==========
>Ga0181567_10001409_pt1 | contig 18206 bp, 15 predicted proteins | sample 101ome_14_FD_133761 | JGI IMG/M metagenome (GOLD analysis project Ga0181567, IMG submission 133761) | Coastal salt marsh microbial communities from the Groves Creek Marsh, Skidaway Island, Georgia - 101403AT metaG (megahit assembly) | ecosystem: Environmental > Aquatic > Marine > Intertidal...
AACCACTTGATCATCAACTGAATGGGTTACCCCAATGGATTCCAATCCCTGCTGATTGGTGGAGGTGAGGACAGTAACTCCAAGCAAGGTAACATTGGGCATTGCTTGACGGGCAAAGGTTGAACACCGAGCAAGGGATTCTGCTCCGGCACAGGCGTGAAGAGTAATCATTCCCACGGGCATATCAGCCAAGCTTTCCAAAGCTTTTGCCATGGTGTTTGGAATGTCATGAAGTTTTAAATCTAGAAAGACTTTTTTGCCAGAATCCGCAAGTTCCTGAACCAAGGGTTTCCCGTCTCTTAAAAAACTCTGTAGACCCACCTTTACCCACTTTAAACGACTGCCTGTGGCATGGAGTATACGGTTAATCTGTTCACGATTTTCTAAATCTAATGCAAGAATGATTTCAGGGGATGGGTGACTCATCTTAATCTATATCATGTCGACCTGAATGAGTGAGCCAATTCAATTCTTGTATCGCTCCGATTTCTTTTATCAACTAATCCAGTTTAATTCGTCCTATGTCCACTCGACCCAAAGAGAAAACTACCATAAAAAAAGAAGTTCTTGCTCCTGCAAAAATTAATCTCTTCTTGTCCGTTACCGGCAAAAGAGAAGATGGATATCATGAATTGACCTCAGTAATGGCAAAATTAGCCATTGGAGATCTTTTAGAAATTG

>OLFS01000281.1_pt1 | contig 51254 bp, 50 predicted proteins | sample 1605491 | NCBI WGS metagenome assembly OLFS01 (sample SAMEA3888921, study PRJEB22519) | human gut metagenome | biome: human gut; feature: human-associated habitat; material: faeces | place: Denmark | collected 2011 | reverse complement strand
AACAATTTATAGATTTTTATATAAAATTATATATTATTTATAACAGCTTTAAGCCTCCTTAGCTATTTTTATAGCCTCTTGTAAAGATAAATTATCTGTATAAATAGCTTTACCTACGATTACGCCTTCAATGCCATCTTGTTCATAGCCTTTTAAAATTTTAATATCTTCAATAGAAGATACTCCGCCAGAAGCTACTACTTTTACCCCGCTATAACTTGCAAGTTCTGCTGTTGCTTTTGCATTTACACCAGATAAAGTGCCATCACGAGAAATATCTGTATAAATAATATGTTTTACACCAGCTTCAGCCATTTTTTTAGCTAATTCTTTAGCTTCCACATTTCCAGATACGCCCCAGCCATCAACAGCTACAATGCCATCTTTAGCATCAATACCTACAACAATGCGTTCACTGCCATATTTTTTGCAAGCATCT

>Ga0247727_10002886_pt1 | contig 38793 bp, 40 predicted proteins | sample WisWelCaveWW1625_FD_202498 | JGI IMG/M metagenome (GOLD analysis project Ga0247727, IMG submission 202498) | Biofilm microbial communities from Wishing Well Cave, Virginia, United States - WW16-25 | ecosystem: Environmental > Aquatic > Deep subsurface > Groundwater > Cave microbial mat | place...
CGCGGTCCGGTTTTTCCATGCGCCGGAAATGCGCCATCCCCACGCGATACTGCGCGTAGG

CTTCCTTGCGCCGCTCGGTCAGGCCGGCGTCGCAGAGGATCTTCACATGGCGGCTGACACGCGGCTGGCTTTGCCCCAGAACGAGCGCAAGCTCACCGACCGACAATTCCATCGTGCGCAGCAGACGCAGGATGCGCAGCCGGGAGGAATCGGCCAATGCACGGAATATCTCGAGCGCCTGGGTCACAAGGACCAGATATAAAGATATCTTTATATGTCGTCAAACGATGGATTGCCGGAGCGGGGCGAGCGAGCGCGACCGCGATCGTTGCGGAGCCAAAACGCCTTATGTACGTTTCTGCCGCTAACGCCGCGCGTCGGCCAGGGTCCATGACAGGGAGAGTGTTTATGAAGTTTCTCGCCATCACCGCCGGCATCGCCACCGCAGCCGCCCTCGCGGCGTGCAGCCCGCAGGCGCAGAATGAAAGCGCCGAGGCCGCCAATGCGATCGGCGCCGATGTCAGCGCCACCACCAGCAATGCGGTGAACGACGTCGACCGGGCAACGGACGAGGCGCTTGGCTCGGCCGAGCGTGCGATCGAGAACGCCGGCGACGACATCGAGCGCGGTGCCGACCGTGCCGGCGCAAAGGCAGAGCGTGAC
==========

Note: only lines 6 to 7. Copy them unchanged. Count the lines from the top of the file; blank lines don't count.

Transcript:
CGCGGTCCGGTTTTTCCATGCGCCGGAAATGCGCCATCCCCACGCGATACTGCGCGTAGG

CTTCCTTGCGCCGCTCGGTCAGGCCGGCGTCGCAGAGGATCTTCACATGGCGGCTGACACGCGGCTGGCTTTGCCCCAGAACGAGCGCAAGCTCACCGACCGACAATTCCATCGTGCGCAGCAGACGCAGGATGCGCAGCCGGGAGGAATCGGCCAATGCACGGAATATCTCGAGCGCCTGGGTCACAAGGACCAGATATAAAGATATCTTTATATGTCGTCAAACGATGGATTGCCGGAGCGGGGCGAGCGAGCGCGACCGCGATCGTTGCGGAGCCAAAACGCCTTATGTACGTTTCTGCCGCTAACGCCGCGCGTCGGCCAGGGTCCATGACAGGGAGAGTGTTTATGAAGTTTCTCGCCATCACCGCCGGCATCGCCACCGCAGCCGCCCTCGCGGCGTGCAGCCCGCAGGCGCAGAATGAAAGCGCCGAGGCCGCCAATGCGATCGGCGCCGATGTCAGCGCCACCACCAGCAATGCGGTGAACGACGTCGACCGGGCAACGGACGAGGCGCTTGGCTCGGCCGAGCGTGCGATCGAGAACGCCGGCGACGACATCGAGCGCGGTGCCGACCGTGCCGGCGCAAAGGCAGAGCGTGAC